An editing error in a story on a new Saudi Arabian pipeline published June 22 changed the meaning to say that Petromin, the Saudi Arabian oil company, was awarded the contract for the pipeline. It should have said that Petromin awarded the contract to other companies.
The Saudi government gave the final go-ahead yesterday for construction of a 750-mile pipeline that will cut across the entire Arabian paninsula to link Persian Gulf oil wells with the Red Sea and establish a major alternate oil transportation route.
The strategic significance of the $400 million project, scheduled for completion by 1980, is that it will free Saudi Arabia from its complete dependence on the Persian Gulf routes and thus diminish Saudi concern about security in the Gulf area.
"Saudi Arabia has only one export outlet," said Sheikh Zaki Yamani, the Saudi minister of petroleum and mineral resources. And this outlet, the Gulf, "can be blockaded," he added.
Petromin, the Saudi national oil company, was awarded the contract for construction of the pipeline from the eastern oil field terminal of Abqaiq to the Red Sea village of Yanbu. When completed, it will be able to feed tankers bound primarily for Europe with as much oil as is now flowing through the Trans-Alaska pipeline from the North Slope oil fields.
Yamani, in a speech last April at the University of Riyadh, warned that the Soviet Union was following a strategy designed to secure a supply of Middle East oil for the future. The coup d'etat in Afghanistan by the leftist Khalaq (Masses) Party heightened tensions in the Gulf region.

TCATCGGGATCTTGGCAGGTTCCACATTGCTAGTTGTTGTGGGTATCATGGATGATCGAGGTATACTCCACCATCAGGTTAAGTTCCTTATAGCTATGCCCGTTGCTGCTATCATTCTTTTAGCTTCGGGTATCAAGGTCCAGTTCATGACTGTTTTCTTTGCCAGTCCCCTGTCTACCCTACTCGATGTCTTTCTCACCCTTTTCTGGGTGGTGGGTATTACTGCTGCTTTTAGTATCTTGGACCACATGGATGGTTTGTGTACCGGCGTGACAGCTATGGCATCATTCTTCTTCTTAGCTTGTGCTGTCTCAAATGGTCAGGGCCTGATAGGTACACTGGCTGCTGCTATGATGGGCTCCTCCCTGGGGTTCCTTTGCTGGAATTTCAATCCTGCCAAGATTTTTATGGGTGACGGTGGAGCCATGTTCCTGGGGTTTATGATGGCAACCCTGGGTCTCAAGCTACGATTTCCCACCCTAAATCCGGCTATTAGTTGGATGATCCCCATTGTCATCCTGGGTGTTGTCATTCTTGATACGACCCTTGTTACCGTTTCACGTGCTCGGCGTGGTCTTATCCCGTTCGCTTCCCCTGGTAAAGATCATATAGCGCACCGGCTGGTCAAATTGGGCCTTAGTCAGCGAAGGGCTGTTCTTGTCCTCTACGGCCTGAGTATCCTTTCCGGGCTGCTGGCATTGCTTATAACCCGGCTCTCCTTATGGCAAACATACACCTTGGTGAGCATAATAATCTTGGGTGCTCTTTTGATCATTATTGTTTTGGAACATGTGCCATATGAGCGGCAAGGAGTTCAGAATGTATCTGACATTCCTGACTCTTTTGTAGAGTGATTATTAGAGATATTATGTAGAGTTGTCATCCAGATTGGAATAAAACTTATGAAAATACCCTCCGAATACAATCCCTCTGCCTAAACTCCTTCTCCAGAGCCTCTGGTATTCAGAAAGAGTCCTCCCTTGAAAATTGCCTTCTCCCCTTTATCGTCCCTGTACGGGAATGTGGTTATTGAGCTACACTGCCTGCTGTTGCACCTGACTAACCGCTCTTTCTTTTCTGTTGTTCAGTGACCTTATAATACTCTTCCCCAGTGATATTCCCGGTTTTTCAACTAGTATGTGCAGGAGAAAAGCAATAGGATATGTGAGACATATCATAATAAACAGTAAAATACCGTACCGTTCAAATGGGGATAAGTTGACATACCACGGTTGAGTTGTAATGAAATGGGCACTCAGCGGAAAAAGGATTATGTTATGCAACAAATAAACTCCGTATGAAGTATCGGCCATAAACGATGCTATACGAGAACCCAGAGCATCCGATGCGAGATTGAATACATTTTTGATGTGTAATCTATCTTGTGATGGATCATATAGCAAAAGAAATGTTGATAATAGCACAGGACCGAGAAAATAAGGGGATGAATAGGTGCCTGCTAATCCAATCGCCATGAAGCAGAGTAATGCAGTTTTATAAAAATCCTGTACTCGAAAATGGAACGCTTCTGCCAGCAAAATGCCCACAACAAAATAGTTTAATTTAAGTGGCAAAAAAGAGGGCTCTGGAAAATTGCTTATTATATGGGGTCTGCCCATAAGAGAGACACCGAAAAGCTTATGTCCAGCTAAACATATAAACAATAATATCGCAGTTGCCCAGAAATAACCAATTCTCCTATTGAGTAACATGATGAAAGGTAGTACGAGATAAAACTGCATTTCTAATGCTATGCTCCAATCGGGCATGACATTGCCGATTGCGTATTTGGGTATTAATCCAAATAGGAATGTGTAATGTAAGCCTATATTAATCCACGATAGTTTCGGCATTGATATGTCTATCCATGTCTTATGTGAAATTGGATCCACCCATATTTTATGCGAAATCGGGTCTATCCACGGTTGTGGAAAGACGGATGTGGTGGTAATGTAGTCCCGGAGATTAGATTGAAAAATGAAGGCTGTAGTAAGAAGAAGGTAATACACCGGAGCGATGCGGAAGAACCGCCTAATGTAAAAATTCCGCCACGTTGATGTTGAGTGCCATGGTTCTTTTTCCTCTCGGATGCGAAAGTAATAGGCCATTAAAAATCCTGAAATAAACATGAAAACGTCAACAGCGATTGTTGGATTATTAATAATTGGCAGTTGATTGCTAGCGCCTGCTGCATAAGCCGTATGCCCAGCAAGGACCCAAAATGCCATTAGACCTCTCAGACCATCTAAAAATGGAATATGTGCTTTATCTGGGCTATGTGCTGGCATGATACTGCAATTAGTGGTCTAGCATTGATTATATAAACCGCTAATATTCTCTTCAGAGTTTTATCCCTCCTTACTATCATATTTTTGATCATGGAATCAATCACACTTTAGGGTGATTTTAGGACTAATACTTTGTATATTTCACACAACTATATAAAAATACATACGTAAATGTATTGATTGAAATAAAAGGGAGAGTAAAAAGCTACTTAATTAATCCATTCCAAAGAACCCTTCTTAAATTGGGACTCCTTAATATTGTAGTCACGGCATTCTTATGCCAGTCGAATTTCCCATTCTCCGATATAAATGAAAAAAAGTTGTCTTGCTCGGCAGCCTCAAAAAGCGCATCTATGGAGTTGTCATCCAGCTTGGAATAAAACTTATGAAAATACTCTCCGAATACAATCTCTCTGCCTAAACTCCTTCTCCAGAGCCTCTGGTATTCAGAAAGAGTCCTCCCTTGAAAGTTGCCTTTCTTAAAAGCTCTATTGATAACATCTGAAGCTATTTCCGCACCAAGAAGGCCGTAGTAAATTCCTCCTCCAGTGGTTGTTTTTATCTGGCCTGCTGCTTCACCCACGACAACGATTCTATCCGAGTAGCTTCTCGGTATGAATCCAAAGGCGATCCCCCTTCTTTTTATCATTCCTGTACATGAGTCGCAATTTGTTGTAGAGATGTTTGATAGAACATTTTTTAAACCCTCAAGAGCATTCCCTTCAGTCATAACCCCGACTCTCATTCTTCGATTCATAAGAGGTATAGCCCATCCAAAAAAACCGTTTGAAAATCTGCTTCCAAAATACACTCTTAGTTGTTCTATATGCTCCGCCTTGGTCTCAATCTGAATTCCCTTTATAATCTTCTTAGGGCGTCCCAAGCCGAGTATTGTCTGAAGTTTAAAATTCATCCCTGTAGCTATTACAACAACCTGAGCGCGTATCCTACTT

Yanbu, today a sleepy fishing village of about 20,000 residents, is located 220 miles north of Jeddah across the Red Sea from the southern tip of Egypt. Current plans are to utilize the port for oil shipments via an expanded Suez Canal and the recently completed Sumed pipeline that parallels the canal route along its western side. Saudi Arabia exports 40 percent of its oil to Europe.
The troubled Horn of Africa lies well south of Yanbu.
Under Saudi Arabia's current planning, Yanbu will become one of the largest petroleum complexes in the Middle East by the end of the century. A liquid natural gas pipeline will run alongside the oil line to feed a $1 billion gas fractionation plant. The crude oil line will feed two refineries with a capacity of 670,000 barrels per day as well as providing 1.6 million barrels a day of crude for export. A giant $1 billion petrochemicals factory is also planned.
Petromin awarded construction contracts for the pipeline to SAIPEM, an Italian firm under the Italian national oil conglomerate ENI; Sedco, a Houston-based petroleum engineering firm; and Cat, a Lebanese engineering company. The work will be surpervised by Mobil Oil Corporation's Mobil Pipeline Co.
"This project is like building the Trans-Alaska pipeline through the desert," a Mobil official said.
Daytime temperatures in the regions the pipeline will cross reach as high as 125 degrees Fahrenheit.